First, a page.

The Cost of the Decisions We Make
For every course of action that one takes in life, there is a cost associated. This cost may be large or small but one can weigh this cost with the alternative before he or she makes any decision. In the essay, “The Price of Crossing Borders” written by Eduardo Porter, the concept of understanding that there is a price for everything is conveyed. There is no decision that is made or path that is taken that comes without some sort of cost to us personally. An alternate title of Porter’s article, “The Cost of The Decisions We Make”, responds to his views on this idea. He tries to persuade his audience that “by evaluating opportunity costs, we organize our lives” (p. 325).
In the essay, Porter used an illegal immigrant from Stockton, California as an example to help understand opportunity costs. The immigrant must make a choice on how he is going to get his children across the Mexico border into the United States. Porter stated, “The conversation laid in stark relief the type of bare-knuckle cost-benefit analyses that steer people’s lives” (p. 326). By this statement, Porter referred to the decision of how the immigrant will transport his children and the costs that it will entail. While the more expensive choice is safer, saving the money will take some time. The cheaper alternative, however, puts his children in danger and the possible risk of not making it safe or alive to the United States. Porter said, “The cost of taking any action or embracing any path consists of the alternatives that were available to us at the time” (p. 325). The illegal immigrant must weigh his opportunity cost of each path before making the important decision regarding his children’s lives. The debate on illegal immigration in the United States is well known and people have very strong views on it. While one extreme thinks the borders should be closed off all together and all immigrants sent back to their country, the opposing view feels we were all immigrants at one time and everyone deserves a chance at starting a new life in this country. Porter alluded that most people’s
arguments against illegal immigrants in this country are fairly weak. He disagreed with those that argue illegal immigrants pose a burden due to the services they consume such as health care, food stamps, or lower the working wages for American workers. He stated, “most immigrants work on the books using false ID’s, and have taxes withheld from their paycheck like any other worker. They can’t draw benefits from most government programs” (p. 327). Basically without the proper legal documentation, illegal immigrants cannot collect welfare, food stamps, unemployment, etc. He also said, “there is scant evidence that immigrants lower the wages of American workers” (p. 327). Since most illegal immigrants work jobs that many Americans deem undesirable, they are really primarily competing against other poor illegal immigrants. If anything, illegal immigrants actually help many companies thrive or even exist. Without these immigrants, California’s agricultural industry would be nonexistent and many of the goods it produces would be imported.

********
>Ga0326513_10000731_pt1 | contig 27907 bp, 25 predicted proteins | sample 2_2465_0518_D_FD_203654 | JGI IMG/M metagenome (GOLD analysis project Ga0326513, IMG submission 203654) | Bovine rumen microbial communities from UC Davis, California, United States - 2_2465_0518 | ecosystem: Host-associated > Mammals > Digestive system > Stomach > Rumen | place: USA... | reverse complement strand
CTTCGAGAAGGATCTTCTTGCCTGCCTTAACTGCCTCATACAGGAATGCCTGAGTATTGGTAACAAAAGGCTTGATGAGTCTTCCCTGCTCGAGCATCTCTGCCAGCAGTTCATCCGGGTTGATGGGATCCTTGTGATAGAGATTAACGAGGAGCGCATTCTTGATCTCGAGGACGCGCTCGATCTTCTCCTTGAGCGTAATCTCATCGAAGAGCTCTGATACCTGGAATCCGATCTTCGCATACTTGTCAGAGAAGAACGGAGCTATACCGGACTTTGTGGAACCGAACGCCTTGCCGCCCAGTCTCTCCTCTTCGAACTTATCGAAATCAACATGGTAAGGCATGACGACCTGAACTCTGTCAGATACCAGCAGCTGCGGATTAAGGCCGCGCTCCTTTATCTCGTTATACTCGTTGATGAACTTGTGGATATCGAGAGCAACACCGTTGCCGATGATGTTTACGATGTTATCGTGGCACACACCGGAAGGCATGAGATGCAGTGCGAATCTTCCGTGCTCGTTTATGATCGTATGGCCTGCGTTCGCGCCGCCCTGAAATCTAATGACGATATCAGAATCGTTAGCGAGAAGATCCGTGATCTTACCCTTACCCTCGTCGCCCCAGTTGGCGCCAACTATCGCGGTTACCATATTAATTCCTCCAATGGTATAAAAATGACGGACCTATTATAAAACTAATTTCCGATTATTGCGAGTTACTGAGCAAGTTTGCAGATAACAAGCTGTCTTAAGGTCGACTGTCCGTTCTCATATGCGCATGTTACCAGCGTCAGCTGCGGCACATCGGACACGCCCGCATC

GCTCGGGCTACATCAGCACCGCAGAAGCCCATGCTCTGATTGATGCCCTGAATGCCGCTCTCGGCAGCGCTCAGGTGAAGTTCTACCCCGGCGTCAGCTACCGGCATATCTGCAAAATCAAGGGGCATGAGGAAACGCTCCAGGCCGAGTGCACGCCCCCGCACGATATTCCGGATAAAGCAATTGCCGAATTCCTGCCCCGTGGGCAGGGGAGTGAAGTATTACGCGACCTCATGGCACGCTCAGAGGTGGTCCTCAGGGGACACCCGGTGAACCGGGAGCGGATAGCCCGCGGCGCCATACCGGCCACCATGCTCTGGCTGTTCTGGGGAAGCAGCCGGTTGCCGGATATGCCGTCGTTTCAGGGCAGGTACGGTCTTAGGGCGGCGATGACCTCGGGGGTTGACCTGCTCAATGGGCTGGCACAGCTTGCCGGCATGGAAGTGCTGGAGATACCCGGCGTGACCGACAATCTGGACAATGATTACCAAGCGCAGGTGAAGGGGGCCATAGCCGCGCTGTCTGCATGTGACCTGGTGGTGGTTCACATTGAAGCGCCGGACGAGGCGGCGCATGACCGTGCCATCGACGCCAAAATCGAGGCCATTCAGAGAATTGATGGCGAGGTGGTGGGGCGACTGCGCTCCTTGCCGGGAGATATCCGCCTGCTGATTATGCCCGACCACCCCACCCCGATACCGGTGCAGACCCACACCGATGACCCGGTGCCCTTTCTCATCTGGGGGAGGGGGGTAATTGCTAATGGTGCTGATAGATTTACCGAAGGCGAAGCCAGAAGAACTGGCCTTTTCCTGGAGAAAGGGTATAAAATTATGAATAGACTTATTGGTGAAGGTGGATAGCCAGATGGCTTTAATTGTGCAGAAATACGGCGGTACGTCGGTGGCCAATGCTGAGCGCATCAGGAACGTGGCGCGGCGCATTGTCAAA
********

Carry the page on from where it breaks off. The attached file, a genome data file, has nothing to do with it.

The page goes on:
Everything affects prices in the United States. Porter claimed that illegal immigrants affect prices but not in a negative manner. With a higher number of immigrants, some jobs such as gardening and housekeeping have actually seen a decrease in the average price of services. Though many politicians claim to be reforming immigration laws, Porter stated little will be done soon. Illegal immigrants provide cheap labor to many of this country’s thriving businesses. While the United States will probably not make it any easier for illegal immigrants to enter the country, they will also not completely do away with them either due to the enormous cost. In the end, all illegal immigrants must weigh the cost of their decision to enter this country against the cost of staying in their own. Is the cost of risking their life and their families’ life worth the chance at a minimum wage job and the chance for prosperity in the United States? Porter felt that based on the historical trend, many immigrants will continue to choose the more dangerous path for a chance at the American dream.
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